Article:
John Peckham (c. 1230 – 8 December 1292) was a Franciscan friar and Archbishop of Canterbury in the years 1279–1292.
Peckham studied at the University of Paris under Bonaventure, where he later taught theology and became known as a conservative opponent of Thomas Aquinas, especially regarding the nature of the soul. Peckham also studied optics and astronomy - his studies in those subjects were particularly influenced by Roger Bacon and Alhazen. Around 1270, Peckham returned to England, where he taught at the University of Oxford, and was elected the Franciscans provincial minister of England in 1275. After a brief stint in Rome, he was appointed Archbishop of Canterbury in 1279. His time as archbishop was marked by efforts to improve discipline in the clergy as well as reorganize the estates of his see. He served King Edward I of England in Wales.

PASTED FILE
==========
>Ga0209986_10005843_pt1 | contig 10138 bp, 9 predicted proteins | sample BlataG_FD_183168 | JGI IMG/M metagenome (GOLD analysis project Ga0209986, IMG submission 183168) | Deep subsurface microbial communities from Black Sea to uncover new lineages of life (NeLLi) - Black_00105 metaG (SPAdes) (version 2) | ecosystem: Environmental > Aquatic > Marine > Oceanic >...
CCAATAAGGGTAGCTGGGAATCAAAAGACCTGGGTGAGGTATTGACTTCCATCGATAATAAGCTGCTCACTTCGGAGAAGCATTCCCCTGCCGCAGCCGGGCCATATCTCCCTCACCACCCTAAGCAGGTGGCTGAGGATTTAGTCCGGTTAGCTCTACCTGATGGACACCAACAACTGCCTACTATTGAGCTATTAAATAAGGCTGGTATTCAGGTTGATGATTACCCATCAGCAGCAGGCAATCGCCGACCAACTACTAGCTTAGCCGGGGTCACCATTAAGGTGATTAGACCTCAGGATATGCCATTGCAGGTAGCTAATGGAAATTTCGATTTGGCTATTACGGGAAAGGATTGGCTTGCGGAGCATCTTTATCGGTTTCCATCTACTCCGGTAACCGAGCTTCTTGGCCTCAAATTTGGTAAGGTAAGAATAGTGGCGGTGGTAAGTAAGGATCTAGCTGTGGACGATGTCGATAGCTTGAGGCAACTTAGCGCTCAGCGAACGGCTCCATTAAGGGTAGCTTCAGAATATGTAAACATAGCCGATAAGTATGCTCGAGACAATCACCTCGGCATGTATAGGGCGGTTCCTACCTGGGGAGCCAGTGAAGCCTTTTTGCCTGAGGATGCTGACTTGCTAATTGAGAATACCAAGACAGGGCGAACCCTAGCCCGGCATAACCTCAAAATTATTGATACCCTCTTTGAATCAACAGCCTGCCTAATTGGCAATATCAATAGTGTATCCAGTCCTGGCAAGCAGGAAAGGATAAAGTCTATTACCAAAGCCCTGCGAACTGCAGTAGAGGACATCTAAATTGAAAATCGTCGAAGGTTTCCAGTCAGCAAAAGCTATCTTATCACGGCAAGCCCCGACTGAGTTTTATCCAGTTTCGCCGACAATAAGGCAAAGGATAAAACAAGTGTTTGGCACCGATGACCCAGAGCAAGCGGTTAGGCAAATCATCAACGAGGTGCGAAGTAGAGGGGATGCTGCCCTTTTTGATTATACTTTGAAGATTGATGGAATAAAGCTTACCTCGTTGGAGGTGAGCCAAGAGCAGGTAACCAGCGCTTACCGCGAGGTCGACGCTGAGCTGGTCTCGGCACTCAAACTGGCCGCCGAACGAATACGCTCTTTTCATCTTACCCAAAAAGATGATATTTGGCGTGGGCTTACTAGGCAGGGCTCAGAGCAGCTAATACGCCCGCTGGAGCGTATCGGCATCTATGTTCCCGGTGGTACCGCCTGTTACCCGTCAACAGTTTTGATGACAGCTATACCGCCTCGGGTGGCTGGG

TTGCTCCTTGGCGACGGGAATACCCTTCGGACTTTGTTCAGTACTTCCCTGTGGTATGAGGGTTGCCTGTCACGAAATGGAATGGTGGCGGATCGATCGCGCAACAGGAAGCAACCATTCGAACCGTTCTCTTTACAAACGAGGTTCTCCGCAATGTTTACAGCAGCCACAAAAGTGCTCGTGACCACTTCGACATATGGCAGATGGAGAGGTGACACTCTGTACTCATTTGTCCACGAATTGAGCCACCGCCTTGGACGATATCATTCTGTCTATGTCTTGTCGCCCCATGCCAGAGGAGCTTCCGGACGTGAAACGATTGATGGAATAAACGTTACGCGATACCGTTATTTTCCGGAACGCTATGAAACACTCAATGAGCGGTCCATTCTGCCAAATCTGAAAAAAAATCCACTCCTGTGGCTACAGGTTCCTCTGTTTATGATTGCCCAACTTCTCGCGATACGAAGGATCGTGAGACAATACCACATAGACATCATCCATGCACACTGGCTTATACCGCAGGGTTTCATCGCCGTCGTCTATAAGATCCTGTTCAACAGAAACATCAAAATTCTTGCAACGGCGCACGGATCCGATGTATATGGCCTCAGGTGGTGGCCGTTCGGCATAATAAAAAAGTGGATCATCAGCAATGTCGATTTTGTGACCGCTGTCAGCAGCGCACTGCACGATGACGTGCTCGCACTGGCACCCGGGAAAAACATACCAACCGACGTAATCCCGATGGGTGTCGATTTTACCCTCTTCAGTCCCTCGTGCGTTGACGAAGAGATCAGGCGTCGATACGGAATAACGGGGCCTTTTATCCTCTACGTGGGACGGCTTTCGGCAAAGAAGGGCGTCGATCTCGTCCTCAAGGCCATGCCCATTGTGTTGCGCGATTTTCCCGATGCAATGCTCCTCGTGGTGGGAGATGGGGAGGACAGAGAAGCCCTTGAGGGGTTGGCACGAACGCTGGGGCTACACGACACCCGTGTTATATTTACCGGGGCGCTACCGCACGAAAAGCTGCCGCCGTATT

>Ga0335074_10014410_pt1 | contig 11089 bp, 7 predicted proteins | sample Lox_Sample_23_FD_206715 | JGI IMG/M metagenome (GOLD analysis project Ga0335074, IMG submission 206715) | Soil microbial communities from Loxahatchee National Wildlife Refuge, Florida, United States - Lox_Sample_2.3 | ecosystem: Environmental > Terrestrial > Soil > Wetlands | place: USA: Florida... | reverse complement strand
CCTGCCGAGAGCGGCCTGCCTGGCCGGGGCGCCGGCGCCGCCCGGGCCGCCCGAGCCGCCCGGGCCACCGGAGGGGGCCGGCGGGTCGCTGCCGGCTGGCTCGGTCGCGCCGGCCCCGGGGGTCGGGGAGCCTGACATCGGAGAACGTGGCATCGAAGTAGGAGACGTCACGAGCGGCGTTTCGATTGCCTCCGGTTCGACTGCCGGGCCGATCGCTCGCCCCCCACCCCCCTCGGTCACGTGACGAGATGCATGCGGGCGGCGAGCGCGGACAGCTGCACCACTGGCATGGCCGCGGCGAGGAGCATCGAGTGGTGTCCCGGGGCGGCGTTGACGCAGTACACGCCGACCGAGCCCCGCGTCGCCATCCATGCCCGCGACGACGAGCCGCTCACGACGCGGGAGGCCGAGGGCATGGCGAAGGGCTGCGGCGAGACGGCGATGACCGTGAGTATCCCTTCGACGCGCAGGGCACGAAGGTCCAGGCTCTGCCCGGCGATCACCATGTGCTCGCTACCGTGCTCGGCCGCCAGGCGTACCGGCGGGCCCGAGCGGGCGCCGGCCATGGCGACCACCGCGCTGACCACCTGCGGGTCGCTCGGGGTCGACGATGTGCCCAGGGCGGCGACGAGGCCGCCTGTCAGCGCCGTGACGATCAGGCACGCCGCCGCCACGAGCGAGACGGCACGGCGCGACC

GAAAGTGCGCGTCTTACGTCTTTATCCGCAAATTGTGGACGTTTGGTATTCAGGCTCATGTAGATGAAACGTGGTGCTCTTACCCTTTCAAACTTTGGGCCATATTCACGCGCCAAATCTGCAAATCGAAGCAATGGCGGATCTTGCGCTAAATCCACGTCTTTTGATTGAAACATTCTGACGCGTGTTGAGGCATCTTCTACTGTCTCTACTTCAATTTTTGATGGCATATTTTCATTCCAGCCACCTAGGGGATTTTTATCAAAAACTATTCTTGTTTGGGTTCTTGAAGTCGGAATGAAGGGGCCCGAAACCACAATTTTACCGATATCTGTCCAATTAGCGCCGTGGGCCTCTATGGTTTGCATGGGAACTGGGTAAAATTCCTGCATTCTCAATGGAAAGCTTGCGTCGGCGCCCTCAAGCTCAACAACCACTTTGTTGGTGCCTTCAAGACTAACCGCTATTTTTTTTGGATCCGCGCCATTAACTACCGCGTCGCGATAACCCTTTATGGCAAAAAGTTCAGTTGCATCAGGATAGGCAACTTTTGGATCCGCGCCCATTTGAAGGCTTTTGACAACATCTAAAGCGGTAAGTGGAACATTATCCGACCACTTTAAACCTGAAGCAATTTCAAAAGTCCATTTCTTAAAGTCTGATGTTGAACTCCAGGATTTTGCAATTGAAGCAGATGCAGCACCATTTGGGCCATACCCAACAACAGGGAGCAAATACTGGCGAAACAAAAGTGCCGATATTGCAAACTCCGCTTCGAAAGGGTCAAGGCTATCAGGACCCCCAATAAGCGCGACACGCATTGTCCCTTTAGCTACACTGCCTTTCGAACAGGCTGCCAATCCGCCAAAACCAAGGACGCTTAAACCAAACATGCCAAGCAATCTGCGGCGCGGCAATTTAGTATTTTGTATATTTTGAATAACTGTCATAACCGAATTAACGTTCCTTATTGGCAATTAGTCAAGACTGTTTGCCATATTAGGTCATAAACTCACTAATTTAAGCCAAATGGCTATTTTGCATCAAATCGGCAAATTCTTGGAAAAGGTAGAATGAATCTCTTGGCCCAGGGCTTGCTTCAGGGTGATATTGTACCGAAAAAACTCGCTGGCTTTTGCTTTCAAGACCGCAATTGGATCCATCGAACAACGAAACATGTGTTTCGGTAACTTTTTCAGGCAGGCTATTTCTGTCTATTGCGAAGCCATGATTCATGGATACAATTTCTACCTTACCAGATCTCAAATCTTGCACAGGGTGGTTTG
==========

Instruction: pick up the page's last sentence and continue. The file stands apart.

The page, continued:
Before and during his time as archbishop, he wrote a number of works on optics, philosophy, and theology, as well as writing hymns.